Bradley Handwerger / WWLTV.com Sports Reporter
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MOBILE, Ala. ― Mickey Loomis sat on the metal stands at Mobile’s Ladd-Peebles Stadium, drops of rain slowly wetting his dark-colored sweater as some of the best college seniors practiced on the turf in front of him.
His most important job this offseason, however, deals not with those he’s helping scout at the Senior Bowl.
No, that would be getting Pro Bowl and record-setting quarterback Drew Brees under a long-term contract.
Should that happen, Loomis knows the repercussions.
“I’d probably be out of a job if he wasn’t, right?” Loomis said.
Brees is expected to earn among the biggest contracts in league history, one commensurate with the Colts’ Peyton Manning and the Patriots’ Tom Brady, in the ballpark of $18 million per year.
Loomis said he hopes to have the contract complete by the time free agency begins in mid-March. That would allow the Saints to use the franchise tag elsewhere, possibly with receiver Marques Colston or All Pro left guard Carl Nicks.
What will help, Loomis said, is that both parties are in agreement that they want to remain married.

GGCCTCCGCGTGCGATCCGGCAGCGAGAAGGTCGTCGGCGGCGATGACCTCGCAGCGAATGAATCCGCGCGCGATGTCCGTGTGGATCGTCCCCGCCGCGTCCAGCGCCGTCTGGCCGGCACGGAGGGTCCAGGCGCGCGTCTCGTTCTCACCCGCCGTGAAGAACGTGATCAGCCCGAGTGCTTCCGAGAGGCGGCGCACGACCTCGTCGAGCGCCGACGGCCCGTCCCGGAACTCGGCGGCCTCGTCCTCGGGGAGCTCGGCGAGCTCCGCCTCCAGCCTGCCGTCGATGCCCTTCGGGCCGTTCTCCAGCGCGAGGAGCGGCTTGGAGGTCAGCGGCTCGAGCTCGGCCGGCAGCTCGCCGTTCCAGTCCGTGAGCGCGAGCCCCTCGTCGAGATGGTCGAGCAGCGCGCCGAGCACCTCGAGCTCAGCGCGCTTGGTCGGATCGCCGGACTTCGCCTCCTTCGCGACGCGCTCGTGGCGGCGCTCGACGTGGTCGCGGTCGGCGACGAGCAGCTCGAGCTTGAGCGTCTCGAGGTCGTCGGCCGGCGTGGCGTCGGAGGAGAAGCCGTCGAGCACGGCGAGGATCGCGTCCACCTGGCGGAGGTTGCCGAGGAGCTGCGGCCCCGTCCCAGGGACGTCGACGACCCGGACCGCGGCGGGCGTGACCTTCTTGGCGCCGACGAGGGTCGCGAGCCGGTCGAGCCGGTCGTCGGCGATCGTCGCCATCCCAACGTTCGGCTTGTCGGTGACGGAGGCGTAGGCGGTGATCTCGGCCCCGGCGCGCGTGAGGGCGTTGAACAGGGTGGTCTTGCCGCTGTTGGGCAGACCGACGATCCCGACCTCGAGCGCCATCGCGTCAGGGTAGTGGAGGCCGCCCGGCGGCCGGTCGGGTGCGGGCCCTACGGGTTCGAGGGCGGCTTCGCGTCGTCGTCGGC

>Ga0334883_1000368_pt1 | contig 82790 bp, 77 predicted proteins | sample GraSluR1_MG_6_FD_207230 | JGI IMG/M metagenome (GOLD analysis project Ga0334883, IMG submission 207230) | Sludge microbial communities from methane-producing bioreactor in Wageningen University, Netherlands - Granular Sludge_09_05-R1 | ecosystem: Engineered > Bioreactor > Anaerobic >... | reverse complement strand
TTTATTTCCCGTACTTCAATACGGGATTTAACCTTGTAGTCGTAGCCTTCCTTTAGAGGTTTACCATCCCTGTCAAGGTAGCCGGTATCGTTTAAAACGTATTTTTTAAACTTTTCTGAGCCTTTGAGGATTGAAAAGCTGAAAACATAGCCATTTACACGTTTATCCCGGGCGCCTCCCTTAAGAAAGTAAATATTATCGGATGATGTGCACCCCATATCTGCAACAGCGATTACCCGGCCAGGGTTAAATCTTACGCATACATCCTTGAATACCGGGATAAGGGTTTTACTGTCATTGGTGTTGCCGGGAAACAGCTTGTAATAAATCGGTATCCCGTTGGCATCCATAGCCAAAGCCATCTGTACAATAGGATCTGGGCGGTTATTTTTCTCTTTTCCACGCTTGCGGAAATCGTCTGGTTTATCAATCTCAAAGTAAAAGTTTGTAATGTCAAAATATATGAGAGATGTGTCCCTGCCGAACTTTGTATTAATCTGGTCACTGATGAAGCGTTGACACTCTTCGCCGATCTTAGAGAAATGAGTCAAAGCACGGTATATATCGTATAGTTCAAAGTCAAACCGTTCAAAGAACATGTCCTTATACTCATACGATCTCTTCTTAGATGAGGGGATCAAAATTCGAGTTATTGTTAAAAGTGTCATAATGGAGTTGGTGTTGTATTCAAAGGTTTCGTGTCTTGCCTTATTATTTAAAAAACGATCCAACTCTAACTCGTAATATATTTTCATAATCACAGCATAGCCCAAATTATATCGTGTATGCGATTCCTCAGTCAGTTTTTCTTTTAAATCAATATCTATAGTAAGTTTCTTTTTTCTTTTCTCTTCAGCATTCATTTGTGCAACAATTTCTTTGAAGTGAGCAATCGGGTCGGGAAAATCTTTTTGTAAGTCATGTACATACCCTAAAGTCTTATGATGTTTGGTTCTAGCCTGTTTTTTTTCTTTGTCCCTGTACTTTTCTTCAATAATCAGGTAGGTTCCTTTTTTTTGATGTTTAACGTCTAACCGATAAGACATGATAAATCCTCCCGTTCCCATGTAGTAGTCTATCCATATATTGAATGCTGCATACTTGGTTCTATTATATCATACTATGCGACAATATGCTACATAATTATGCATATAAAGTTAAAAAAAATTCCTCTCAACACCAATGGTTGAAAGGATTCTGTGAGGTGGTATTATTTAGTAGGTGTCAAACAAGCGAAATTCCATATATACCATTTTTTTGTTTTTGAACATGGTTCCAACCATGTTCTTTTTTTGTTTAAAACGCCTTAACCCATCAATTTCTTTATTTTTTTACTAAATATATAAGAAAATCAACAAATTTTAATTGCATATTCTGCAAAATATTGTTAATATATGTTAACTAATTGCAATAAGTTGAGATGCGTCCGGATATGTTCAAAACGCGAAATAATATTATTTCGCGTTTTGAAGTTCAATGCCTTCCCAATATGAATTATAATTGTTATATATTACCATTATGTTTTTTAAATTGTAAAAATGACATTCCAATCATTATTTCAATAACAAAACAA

“Hopefully the rest of it is just math and I was pretty good in math in my day and I think Drew is probably pretty good – in fact, I know he’s really good at math too,” Loomis said. “I think it’ll work out.”
And yet, there will be issues involved with the team as a whole that include Brees’ contract.
Loomis said the franchise has only “one pie” to work with, meaning that what goes to Brees takes away from what goes to everyone else.
That, more than anything, is what makes this offseason’s free agency period daunting, though necessarily more than last year’s, when the Saints had a group of 26 players hit the unrestricted market.
“The fact that Drew Brees is part of this free agent class makes it seem a little more daunting that it would be ordinarily,” Loomis said. “Look, less than eight months ago we had 26 unrestricted free agents a week before practice or a week-and-a-half before practice began. I don’t know that it gets any more daunting than that.”
Loomis, Brees and the quarterback’s agent, Tom Condon, worked prior to the 2011 season to get a contract completed. But that didn’t happen and, as of now, conversations haven’t picked back up.
But Condon is playing from at least one position of strength in the negotiations. He knows Brees means more to New Orleans than anyone else.
“This is a player we value a lot, more than any other player in the history of our team,” Loomis said.